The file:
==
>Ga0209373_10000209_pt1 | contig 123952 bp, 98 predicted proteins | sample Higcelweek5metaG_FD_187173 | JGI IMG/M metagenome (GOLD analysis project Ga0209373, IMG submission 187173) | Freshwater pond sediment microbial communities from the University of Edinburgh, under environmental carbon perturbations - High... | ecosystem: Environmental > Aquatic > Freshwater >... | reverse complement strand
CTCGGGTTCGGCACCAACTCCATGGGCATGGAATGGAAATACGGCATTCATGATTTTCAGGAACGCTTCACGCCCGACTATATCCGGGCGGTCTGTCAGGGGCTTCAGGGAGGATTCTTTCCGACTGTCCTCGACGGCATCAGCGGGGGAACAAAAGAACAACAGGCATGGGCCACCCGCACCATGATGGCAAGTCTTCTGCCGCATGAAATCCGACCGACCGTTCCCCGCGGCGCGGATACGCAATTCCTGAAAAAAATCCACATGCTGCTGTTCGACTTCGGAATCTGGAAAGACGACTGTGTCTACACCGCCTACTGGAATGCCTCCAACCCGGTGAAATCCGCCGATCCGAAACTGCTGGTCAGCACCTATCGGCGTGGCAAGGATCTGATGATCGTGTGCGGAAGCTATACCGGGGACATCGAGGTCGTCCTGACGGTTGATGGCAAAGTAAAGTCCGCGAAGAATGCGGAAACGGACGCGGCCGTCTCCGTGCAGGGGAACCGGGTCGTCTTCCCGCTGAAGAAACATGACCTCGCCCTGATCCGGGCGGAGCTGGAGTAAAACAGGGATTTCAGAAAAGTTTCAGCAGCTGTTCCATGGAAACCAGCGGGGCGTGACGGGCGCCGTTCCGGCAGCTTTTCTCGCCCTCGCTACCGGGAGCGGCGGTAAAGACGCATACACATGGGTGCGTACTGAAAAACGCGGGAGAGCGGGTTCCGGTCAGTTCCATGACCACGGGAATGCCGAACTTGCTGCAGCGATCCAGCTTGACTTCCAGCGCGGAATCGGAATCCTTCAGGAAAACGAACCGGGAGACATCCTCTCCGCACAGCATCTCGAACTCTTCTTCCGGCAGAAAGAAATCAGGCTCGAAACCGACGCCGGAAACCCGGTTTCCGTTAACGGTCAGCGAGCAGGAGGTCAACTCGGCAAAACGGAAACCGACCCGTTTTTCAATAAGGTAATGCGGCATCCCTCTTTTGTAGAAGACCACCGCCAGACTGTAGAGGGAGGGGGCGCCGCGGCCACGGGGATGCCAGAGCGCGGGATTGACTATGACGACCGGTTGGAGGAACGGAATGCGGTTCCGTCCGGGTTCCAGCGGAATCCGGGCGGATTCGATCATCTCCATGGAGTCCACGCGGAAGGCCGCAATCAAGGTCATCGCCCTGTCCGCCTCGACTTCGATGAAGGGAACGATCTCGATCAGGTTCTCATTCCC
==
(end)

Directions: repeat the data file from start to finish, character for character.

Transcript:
>Ga0209373_10000209_pt1 | contig 123952 bp, 98 predicted proteins | sample Higcelweek5metaG_FD_187173 | JGI IMG/M metagenome (GOLD analysis project Ga0209373, IMG submission 187173) | Freshwater pond sediment microbial communities from the University of Edinburgh, under environmental carbon perturbations - High... | ecosystem: Environmental > Aquatic > Freshwater >... | reverse complement strand
CTCGGGTTCGGCACCAACTCCATGGGCATGGAATGGAAATACGGCATTCATGATTTTCAGGAACGCTTCACGCCCGACTATATCCGGGCGGTCTGTCAGGGGCTTCAGGGAGGATTCTTTCCGACTGTCCTCGACGGCATCAGCGGGGGAACAAAAGAACAACAGGCATGGGCCACCCGCACCATGATGGCAAGTCTTCTGCCGCATGAAATCCGACCGACCGTTCCCCGCGGCGCGGATACGCAATTCCTGAAAAAAATCCACATGCTGCTGTTCGACTTCGGAATCTGGAAAGACGACTGTGTCTACACCGCCTACTGGAATGCCTCCAACCCGGTGAAATCCGCCGATCCGAAACTGCTGGTCAGCACCTATCGGCGTGGCAAGGATCTGATGATCGTGTGCGGAAGCTATACCGGGGACATCGAGGTCGTCCTGACGGTTGATGGCAAAGTAAAGTCCGCGAAGAATGCGGAAACGGACGCGGCCGTCTCCGTGCAGGGGAACCGGGTCGTCTTCCCGCTGAAGAAACATGACCTCGCCCTGATCCGGGCGGAGCTGGAGTAAAACAGGGATTTCAGAAAAGTTTCAGCAGCTGTTCCATGGAAACCAGCGGGGCGTGACGGGCGCCGTTCCGGCAGCTTTTCTCGCCCTCGCTACCGGGAGCGGCGGTAAAGACGCATACACATGGGTGCGTACTGAAAAACGCGGGAGAGCGGGTTCCGGTCAGTTCCATGACCACGGGAATGCCGAACTTGCTGCAGCGATCCAGCTTGACTTCCAGCGCGGAATCGGAATCCTTCAGGAAAACGAACCGGGAGACATCCTCTCCGCACAGCATCTCGAACTCTTCTTCCGGCAGAAAGAAATCAGGCTCGAAACCGACGCCGGAAACCCGGTTTCCGTTAACGGTCAGCGAGCAGGAGGTCAACTCGGCAAAACGGAAACCGACCCGTTTTTCAATAAGGTAATGCGGCATCCCTCTTTTGTAGAAGACCACCGCCAGACTGTAGAGGGAGGGGGCGCCGCGGCCACGGGGATGCCAGAGCGCGGGATTGACTATGACGACCGGTTGGAGGAACGGAATGCGGTTCCGTCCGGGTTCCAGCGGAATCCGGGCGGATTCGATCATCTCCATGGAGTCCACGCGGAAGGCCGCAATCAAGGTCATCGCCCTGTCCGCCTCGACTTCGATGAAGGGAACGATCTCGATCAGGTTCTCATTCCC